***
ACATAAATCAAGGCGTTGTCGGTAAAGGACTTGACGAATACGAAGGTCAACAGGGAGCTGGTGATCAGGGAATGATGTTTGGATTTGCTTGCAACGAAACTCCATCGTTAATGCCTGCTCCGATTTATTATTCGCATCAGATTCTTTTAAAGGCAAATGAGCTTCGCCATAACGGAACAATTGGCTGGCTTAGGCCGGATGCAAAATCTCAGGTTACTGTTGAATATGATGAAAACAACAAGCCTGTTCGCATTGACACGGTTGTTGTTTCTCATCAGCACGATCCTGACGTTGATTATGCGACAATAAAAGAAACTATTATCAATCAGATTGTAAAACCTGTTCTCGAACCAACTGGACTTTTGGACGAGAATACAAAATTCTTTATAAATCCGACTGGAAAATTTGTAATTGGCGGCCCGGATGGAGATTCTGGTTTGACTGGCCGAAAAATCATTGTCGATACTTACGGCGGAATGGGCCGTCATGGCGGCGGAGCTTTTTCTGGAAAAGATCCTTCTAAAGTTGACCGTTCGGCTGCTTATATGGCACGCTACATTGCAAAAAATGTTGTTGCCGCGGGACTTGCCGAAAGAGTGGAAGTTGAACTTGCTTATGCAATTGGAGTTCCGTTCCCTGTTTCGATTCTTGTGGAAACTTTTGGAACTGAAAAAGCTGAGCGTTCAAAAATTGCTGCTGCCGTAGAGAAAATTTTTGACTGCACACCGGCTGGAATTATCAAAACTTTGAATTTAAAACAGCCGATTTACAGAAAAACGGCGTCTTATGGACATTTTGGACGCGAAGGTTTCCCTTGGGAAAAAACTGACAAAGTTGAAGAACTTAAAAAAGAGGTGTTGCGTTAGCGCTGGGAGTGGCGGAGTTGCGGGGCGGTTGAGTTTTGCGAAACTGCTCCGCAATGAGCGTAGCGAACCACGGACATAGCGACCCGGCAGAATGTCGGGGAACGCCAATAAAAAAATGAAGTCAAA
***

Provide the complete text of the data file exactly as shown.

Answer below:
ACATAAATCAAGGCGTTGTCGGTAAAGGACTTGACGAATACGAAGGTCAACAGGGAGCTGGTGATCAGGGAATGATGTTTGGATTTGCTTGCAACGAAACTCCATCGTTAATGCCTGCTCCGATTTATTATTCGCATCAGATTCTTTTAAAGGCAAATGAGCTTCGCCATAACGGAACAATTGGCTGGCTTAGGCCGGATGCAAAATCTCAGGTTACTGTTGAATATGATGAAAACAACAAGCCTGTTCGCATTGACACGGTTGTTGTTTCTCATCAGCACGATCCTGACGTTGATTATGCGACAATAAAAGAAACTATTATCAATCAGATTGTAAAACCTGTTCTCGAACCAACTGGACTTTTGGACGAGAATACAAAATTCTTTATAAATCCGACTGGAAAATTTGTAATTGGCGGCCCGGATGGAGATTCTGGTTTGACTGGCCGAAAAATCATTGTCGATACTTACGGCGGAATGGGCCGTCATGGCGGCGGAGCTTTTTCTGGAAAAGATCCTTCTAAAGTTGACCGTTCGGCTGCTTATATGGCACGCTACATTGCAAAAAATGTTGTTGCCGCGGGACTTGCCGAAAGAGTGGAAGTTGAACTTGCTTATGCAATTGGAGTTCCGTTCCCTGTTTCGATTCTTGTGGAAACTTTTGGAACTGAAAAAGCTGAGCGTTCAAAAATTGCTGCTGCCGTAGAGAAAATTTTTGACTGCACACCGGCTGGAATTATCAAAACTTTGAATTTAAAACAGCCGATTTACAGAAAAACGGCGTCTTATGGACATTTTGGACGCGAAGGTTTCCCTTGGGAAAAAACTGACAAAGTTGAAGAACTTAAAAAAGAGGTGTTGCGTTAGCGCTGGGAGTGGCGGAGTTGCGGGGCGGTTGAGTTTTGCGAAACTGCTCCGCAATGAGCGTAGCGAACCACGGACATAGCGACCCGGCAGAATGTCGGGGAACGCCAATAAAAAAATGAAGTCAAA